An exception is what python uses to flag a exceptional behavior in a program. These are objects that if not dealt with by the program will terminate the program with an error or traceback.

>>> 1/0
Traceback (most recent call last):
File "", line 1, in
ZeroDivisionError: integer division or modulo by zero

As you can see a ZeroDivisionError has been raised. To see a list of all the exception available to you use:

>>> import exceptions
>>> dir(exceptions)
['ArithmeticError', 'AssertionError', 'AttributeError', 'BaseException', 'BufferError', 'BytesWarning', 'DeprecationWarning', 'EOFError', 'EnvironmentError', 'Exception', 'FloatingPointError', 'FutureWarning', 'GeneratorExit', 'IOError', 'ImportError', 'ImportWarning', 'IndentationError', 'IndexError', 'KeyError', 'KeyboardInterrupt', 'LookupError', 'MemoryError', 'NameError', 'NotImplementedError', 'OSError', 'OverflowError', 'PendingDeprecationWarning', 'ReferenceError', 'RuntimeError', 'RuntimeWarning', 'StandardError', 'StopIteration', 'SyntaxError', 'SyntaxWarning', 'SystemError', 'SystemExit', 'TabError', 'TypeError', 'UnboundLocalError', 'UnicodeDecodeError', 'UnicodeEncodeError', 'UnicodeError', 'UnicodeTranslateError', 'UnicodeWarning', 'UserWarning', 'ValueError', 'Warning', 'WindowsError', 'ZeroDivisionError', '__doc__', '__name__', '__package__']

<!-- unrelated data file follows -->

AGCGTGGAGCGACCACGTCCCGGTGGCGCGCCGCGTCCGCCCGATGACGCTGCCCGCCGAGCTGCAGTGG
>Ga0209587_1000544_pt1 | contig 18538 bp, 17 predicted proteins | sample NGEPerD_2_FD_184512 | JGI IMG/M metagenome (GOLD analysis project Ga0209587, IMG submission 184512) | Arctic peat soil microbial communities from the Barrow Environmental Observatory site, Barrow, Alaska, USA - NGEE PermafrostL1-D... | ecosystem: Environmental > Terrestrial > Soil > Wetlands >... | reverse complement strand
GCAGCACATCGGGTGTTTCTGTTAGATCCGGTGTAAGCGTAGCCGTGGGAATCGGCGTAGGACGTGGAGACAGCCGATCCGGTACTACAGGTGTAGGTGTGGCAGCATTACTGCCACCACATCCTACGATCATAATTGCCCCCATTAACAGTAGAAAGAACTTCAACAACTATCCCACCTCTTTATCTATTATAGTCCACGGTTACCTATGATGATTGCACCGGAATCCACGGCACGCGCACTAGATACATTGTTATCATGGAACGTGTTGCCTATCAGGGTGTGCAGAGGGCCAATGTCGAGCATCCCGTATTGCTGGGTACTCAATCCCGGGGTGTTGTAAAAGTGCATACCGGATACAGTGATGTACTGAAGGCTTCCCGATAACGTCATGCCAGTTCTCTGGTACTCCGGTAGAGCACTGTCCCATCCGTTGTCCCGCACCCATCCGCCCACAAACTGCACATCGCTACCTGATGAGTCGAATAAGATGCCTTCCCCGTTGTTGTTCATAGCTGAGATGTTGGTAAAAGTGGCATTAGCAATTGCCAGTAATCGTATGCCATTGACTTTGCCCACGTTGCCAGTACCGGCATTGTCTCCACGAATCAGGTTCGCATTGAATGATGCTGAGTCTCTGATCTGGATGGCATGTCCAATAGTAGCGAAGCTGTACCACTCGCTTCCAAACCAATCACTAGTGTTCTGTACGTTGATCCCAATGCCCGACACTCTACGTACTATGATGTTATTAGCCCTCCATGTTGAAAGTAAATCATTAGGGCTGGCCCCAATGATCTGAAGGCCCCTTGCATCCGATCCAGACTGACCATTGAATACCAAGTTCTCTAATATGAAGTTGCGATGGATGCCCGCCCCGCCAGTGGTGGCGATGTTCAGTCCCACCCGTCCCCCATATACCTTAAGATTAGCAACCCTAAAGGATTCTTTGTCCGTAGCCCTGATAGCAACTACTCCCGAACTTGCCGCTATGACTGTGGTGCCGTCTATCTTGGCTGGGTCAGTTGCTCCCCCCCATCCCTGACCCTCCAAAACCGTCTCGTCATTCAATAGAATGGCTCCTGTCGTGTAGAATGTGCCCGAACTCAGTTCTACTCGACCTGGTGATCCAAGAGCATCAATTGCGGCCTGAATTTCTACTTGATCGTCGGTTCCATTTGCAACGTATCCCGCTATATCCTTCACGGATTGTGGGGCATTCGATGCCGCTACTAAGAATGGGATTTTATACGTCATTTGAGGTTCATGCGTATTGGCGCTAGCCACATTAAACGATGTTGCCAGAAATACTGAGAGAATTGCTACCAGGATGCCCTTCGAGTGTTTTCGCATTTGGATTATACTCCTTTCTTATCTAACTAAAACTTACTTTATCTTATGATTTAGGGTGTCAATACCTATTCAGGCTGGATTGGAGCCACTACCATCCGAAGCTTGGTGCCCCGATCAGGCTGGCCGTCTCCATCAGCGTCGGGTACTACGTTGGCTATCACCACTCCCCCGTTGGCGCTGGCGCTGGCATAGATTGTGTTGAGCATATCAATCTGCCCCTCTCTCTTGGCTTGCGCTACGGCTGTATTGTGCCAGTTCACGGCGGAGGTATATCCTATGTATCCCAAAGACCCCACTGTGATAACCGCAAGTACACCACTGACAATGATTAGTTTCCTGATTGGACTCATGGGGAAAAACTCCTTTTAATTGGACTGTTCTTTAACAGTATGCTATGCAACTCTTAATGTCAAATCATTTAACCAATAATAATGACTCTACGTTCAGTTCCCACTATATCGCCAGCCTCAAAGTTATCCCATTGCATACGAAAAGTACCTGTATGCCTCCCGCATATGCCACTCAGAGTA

Exception handling allows the programmer to catch the error and do something about it, rather than letting the program fail. We will use the divide by 0 error above to show you how to catch an exception.

# catch_exception.py
num1 = input('Enter first number: ')
num2 = input('Enter second number: ')
result = num1/num2
print result
except ZeroDivisionError:
print "You can't divide by zero"